Though NYBC recognizes the value of scooter-style electric bikes (SSEBs) as a form of transportation, our campaign is focused solely on bicycle-style electric bikes (BSEBs), because our organization does not view scooter-style electric bikes as “bicycles” (this is consistent with the results of a national survey on E-bikes conducted by the League of American Bicyclists).
Benefits of E-Bikes
Bicycle-style electric bikes (BSEBs) benefit commuters and recreational bicyclists who may be discouraged from riding a traditional bicycle due to limited physical fitness, age, disability and/or convenience. They can serve as a “gateway” to traditional, self-propelled bicycling and are not in any way an impediment to fully self-propelled bicycling.
Many electric bicycle users report that they are able to increase the range and speed of their bicycle trips with less effort, and to boost their health through increased physical activity (riding an electric bicycle provides health benefits similar to walking).
E-Bikes also benefit the environment and local economies. Electric bicycles use green battery technology and have the potential to become an important addition to New York’s growing energy-efficient transportation system. And many small business owners are looking to electric bicycles to provide a cost-effective alternative to cars and trucks when used for equipment transport and product deliveries.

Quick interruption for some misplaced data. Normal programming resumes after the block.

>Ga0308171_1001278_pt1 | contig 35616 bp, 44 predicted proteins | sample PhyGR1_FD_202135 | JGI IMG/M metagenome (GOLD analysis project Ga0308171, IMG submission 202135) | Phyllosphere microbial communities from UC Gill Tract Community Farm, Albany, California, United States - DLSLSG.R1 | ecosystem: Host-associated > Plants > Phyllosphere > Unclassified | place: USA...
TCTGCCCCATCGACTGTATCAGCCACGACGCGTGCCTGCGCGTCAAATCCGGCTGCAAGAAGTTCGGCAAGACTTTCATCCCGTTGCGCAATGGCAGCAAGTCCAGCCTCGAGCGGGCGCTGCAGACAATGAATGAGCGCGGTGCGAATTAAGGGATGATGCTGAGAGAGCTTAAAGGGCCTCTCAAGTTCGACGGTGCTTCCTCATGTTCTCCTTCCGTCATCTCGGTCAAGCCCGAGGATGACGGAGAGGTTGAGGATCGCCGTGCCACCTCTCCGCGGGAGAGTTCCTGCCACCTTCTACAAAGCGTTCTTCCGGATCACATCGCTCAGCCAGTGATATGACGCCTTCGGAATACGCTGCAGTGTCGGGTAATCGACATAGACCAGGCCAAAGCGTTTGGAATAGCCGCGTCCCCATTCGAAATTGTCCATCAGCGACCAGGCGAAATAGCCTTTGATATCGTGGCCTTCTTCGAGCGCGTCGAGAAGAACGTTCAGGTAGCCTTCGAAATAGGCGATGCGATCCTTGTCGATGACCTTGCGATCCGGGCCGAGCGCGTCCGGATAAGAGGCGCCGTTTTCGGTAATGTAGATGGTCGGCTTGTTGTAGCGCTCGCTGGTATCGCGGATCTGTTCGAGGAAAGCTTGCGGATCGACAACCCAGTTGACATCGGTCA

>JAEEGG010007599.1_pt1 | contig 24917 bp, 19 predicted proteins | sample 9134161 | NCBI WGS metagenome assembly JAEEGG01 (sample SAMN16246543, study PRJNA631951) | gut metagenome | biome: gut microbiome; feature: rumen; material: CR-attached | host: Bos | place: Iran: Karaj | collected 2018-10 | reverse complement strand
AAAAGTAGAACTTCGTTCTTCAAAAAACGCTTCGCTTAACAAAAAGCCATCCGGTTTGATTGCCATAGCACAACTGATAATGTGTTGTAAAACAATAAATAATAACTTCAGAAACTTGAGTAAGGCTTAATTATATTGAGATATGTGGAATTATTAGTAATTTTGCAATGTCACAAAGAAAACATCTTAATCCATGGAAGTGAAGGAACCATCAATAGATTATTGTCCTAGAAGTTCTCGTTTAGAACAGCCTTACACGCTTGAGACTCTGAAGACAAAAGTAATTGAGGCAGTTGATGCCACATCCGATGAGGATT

E-bikes are designed to be as safe as bicycles, at bike-like speeds and conditions. The federal standards are based on this assumption. E-bikes are widely available and have not compromised consumer safety. Almost 100,000 E-bikes have been sold in the U.S. since the CPSC standard was issued in 2009.
New York Bicycling Coalition is not aware of any significant increases in bike collisions, trail user conflicts, safety complaints to CPSC, or litigation around e-bike safety. More research is needed on U.S. e-bike safety, but it makes sense to say that large-scale problems would have already surfaced if there were fundamental safety flaws in e-bike design or use.
One study conducted at the University of Tennessee-Knoxville in 2014 considered several behavioral factors that have relevance to bicycle safety: speed on roadways and shared use facilities, behaviors at intersections, and wrong way travel, and concluded:
While differences in behavior exist, and these differences have bearing on overall user safety while operating the two bicycle types, the differences are generally small and generally explained by other factors, unrelated to the bike itself. This infers that the advantages that users gain from e-bikes have little overall effect on user safety as compared users of regular bicycles. For instance, violation rates at intersections differ between the two modes, but the larger difference occurs between intersection types, not bicycle types. These findings have relevance to bicycle and e-bike policy, mainly in removing a misconception that e-bikes are intrinsically more dangerous than regular bicycles.
Specifically, the research found that the average speed of E-bike users on roadways was just 1.8 mph faster than that of regular bicycle users (8.3 mph and 6.5 mph, respectively). Additionally, researchers found that the average speed of regular bicycles on a shared use path was slightly higher than that of E-bikes on the same facility (7.8 mph and 6.8 mph. respectively).